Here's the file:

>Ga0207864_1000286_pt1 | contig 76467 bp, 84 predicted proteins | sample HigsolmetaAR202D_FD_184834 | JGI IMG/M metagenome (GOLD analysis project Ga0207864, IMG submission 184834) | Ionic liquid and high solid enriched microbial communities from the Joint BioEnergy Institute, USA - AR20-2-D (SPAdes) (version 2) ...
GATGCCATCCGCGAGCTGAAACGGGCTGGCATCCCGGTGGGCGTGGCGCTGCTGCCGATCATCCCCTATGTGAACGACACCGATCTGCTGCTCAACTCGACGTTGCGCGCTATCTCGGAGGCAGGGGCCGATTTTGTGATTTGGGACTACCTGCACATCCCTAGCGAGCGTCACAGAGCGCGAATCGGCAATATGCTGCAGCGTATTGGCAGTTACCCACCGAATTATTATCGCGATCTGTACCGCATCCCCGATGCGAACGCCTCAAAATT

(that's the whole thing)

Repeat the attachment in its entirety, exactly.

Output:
>Ga0207864_1000286_pt1 | contig 76467 bp, 84 predicted proteins | sample HigsolmetaAR202D_FD_184834 | JGI IMG/M metagenome (GOLD analysis project Ga0207864, IMG submission 184834) | Ionic liquid and high solid enriched microbial communities from the Joint BioEnergy Institute, USA - AR20-2-D (SPAdes) (version 2) ...
GATGCCATCCGCGAGCTGAAACGGGCTGGCATCCCGGTGGGCGTGGCGCTGCTGCCGATCATCCCCTATGTGAACGACACCGATCTGCTGCTCAACTCGACGTTGCGCGCTATCTCGGAGGCAGGGGCCGATTTTGTGATTTGGGACTACCTGCACATCCCTAGCGAGCGTCACAGAGCGCGAATCGGCAATATGCTGCAGCGTATTGGCAGTTACCCACCGAATTATTATCGCGATCTGTACCGCATCCCCGATGCGAACGCCTCAAAATT